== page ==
With the long-anticipated third season of the classic Twin Peaks having debuted this past weekend, and the fifth season of the political drama House of Cards just a few days away, it’s shaping up to be a banner week for TV aficionados. But watch both shows carefully, and you’ll see a stark difference between them, a chasm that can teach us a lot about the ways we tell stories in America, which, really, is to say the ways we choose to make sense of our lives.
First, the Frank Underwood Show. You may argue that any show that has a high-ranking politician meet a reporter in a D.C. Metro station only to push her in front of an oncoming train is patently silly—as if we’re supposed to believe that the D.C. Metro actually runs!—but that would be missing the point. Fans of House of Cards watch it for the same reason pro-wrestling buffs tune in to see two fleshy mounds embracing: not despite the artifice, but because of it. To watch a glistening Hulk Hogan barely lift Andre the Giant and slam him into the mat is to witness the essence of the eternal struggle of good versus evil. No one really cared that their actual match—Wrestlemania III, to the uninitiated among you—was a long and mediocre slog. The storyline was compelling not because it was wrestling at its finest but because it pitted two very different characters against each other and allowed each to be blissfully, ridiculously free of the confines of nuance, gravity, or good taste.
The same is true of House of Cards: Can the American president really have a showdown with his Russian counterpart in the middle of the Jordanian desert, both men wearing camouflage, the Russki lusting after the American’s lovely wife? Not even the most feverish member of the #resistance to Donald Trump would entertain such a scenario, and yet here we were, in the climactic moment of the show’s previous season, reveling in watching our leaders be as bad and bawdy as they want to be.
Is there anything wrong with such an approach to plot? Maybe not—millions, after all, are clamoring for more of their beloved Devil of D.C. But any allusion to Trump is far from theoretical: The president ascended to his perch in part by emulating in real life what we’ve grown accustomed to seeing on Netflix: a universe in which stories come at us rapidly and roaringly, making little sense and much merriment. We the bingers don’t much care for the fineries of character development or common sense; that’s for slower, fussier eaters. All we require is the next course and now, bold in flavor and rich in calories. House of Cards, like Trump’s daily diet, is a procession of fatty fast food served salty.
Not so Twin Peaks. The show’s new season will have 18 episodes featuring 238 speaking roles, an unprecedented torrent of humanity. If its previous life is any indication—season three comes to us after a 26-year hiatus—the show’s new incarnation will continue its tradition of being baffling. The show, as Jim Geraghty recently noted, “was always an acquired taste, a series that borrowed bits and pieces and styles of almost everything that had come before and mixed them in a blender: murder mystery, 1980s night-time melodrama, slapstick comedy, ’50s Americana nostalgia, the supernatural and occult, gripping psychological portraits, dark serial-killer horror, and surreal, dreamlike imagery. The show was never designed for the widest audience or casual viewing.”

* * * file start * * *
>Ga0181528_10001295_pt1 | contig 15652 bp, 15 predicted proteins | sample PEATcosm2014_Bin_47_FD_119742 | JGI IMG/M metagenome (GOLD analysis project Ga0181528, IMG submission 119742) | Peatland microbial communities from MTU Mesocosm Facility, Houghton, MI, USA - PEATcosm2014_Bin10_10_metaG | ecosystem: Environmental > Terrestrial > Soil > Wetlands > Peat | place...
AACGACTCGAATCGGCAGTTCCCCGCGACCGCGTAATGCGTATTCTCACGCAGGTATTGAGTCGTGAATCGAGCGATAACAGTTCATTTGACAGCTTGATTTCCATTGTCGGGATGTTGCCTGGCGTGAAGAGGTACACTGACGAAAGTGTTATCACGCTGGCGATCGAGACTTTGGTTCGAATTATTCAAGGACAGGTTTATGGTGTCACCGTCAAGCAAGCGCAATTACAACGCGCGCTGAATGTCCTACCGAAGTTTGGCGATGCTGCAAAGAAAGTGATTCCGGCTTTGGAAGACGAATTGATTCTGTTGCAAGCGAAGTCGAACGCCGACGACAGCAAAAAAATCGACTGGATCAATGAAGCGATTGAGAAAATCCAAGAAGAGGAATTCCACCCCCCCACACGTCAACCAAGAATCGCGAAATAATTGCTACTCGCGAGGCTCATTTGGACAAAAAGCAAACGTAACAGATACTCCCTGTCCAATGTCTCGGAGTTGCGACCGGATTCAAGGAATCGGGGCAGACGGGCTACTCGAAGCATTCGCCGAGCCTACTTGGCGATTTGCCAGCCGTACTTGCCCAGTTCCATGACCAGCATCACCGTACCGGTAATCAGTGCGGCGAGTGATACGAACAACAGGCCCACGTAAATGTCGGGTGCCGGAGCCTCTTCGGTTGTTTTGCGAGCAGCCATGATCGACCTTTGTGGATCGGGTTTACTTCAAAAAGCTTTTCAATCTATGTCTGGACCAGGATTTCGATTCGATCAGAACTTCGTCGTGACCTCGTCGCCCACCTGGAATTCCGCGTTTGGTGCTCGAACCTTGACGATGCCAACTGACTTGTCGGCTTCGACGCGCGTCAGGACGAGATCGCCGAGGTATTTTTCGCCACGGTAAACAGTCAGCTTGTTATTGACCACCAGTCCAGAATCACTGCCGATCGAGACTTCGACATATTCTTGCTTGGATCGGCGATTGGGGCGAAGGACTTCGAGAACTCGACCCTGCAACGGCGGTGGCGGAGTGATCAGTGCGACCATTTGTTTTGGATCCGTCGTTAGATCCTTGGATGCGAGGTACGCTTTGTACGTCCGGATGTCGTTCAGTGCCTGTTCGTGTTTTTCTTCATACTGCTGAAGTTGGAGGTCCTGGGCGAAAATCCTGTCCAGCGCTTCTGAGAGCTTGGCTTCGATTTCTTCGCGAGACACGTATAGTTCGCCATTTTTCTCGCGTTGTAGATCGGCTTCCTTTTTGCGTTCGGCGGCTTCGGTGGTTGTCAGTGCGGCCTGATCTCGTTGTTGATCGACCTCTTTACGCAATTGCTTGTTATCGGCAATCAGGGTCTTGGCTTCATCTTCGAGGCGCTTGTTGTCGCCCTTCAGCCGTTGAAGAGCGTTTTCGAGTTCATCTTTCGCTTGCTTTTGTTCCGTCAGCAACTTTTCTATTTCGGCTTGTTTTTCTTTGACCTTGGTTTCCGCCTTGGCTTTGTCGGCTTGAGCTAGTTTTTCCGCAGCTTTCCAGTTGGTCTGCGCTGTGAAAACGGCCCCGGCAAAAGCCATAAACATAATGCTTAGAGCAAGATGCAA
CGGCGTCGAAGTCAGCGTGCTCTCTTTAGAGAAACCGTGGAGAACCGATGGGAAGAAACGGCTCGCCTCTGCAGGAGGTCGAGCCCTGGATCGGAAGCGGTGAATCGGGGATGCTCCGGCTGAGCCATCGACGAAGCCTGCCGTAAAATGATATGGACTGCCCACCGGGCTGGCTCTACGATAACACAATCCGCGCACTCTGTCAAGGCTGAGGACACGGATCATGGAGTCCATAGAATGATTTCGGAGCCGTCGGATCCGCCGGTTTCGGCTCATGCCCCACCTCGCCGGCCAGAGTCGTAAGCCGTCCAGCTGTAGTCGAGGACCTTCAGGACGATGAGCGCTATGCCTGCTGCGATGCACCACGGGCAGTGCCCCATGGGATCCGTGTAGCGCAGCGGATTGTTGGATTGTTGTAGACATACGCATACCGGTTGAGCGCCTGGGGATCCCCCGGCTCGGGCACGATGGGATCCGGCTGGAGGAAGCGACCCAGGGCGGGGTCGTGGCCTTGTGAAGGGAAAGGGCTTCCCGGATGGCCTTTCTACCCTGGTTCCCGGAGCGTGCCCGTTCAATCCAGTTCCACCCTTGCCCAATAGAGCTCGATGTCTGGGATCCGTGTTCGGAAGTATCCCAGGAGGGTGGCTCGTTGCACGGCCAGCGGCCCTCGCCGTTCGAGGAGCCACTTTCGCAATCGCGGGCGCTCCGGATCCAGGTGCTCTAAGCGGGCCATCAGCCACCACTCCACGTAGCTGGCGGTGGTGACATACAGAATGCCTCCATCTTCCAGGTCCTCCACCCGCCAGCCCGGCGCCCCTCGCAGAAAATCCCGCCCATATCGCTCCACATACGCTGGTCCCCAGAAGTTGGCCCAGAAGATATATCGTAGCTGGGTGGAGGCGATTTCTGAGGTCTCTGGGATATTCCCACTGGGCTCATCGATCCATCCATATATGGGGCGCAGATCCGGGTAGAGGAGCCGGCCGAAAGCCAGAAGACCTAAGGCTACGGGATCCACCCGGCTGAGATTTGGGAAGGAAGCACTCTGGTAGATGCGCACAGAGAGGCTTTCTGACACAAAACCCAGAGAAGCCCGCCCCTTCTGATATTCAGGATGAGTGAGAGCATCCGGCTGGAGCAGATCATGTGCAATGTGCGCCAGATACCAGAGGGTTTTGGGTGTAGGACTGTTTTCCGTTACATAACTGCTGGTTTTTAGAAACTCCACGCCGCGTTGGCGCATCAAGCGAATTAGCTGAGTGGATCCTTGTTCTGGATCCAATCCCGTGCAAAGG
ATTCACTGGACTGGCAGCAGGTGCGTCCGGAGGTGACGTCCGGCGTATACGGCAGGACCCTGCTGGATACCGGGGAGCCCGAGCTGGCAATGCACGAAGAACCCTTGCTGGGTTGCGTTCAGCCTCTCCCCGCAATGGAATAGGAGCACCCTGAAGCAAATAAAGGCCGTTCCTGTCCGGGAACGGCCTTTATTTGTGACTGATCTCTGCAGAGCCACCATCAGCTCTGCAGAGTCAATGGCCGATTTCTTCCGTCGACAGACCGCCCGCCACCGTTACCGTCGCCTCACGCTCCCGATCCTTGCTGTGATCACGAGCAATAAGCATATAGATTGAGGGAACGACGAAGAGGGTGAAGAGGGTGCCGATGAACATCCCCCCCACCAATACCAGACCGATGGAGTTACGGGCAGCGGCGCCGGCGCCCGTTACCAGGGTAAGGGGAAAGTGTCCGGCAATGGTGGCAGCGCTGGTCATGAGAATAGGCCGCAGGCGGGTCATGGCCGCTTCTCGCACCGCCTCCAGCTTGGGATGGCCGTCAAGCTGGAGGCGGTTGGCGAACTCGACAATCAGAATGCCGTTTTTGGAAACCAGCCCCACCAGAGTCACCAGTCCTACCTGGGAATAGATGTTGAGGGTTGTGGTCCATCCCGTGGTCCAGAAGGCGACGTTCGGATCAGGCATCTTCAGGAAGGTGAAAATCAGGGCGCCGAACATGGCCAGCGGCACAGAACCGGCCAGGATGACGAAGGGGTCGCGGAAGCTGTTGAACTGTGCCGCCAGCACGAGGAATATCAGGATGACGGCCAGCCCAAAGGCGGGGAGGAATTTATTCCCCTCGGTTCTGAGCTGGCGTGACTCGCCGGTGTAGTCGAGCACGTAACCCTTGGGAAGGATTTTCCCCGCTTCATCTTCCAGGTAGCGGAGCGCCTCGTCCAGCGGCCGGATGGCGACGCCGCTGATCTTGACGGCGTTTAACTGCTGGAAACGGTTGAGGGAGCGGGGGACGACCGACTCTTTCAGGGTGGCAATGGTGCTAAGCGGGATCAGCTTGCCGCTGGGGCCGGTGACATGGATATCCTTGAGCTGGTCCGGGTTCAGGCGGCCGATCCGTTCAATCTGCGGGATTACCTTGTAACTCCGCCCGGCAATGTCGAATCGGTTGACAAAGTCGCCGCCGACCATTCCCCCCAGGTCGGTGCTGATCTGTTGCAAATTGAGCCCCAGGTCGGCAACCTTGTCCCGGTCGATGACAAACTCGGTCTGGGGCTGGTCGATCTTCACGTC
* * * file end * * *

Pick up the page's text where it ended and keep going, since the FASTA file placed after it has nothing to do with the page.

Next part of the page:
If House of Cards is a lot like One Thousand and One Nights, Twin Peaks is a lot like the Talmud: Instead of enforcing a single, unifying point of view, it offers a multitude of characters to interact and argue with, urging the viewer to open her heart, use her imagination, and make sense of the world’s immense complexities in whatever way she sees fit. Again, like the Talmud, the show takes pleasure in weaving together flights of fantasy with deeply ordinary moments, finding beauty and meaning not in the drumroll of big reveals but in the fragility of everyday exchanges between friends, neighbors, family members, and lovers. Often, it makes no sense because, often, life doesn’t, either.
But unlike the oily egomaniacs who haunt House of Cards, the folks shuffling about Twin Peaks, Washington, don’t expect life’s great big difficulties to be resolved neatly and in broad dramatic swoops. They agonize and falter, betray and forgive, try and err, and try again. They are humans, and they invite us to see them just as such, even when they happen to be possessed by demons. The show asks us to suspend our judgment, never our disbelief.
Which, if you think about it, is a fine recipe for a healthy moral life. If you come to view the world like one long season of House of Cards, you grow addicted to the cascade of infighting and outrage. If you see it instead like an episode of Twin Peaks, you realize that there are many speaking parts to every existential drama, that motives and behaviors aren’t always clear, and that the only hobgoblin you should fear is the foolish consistency of little minds. You also realize that you, the viewer, have a responsibility to do more than just view—you must interpret, infer, and invoke, becoming every bit as much a meaning maker as the show’s creators are.
Sadly, this Talmudic approach doesn’t get you very far these days; Twin Peaks’ season debut attracted barely half a million people, far less than the hordes likely to gulp down the new Underwood fix. Never mind: We will all have to give account on Judgment Day for every good permissible thing we might have enjoyed and did not. Twin Peaks taught me that, or maybe it was the Talmud.
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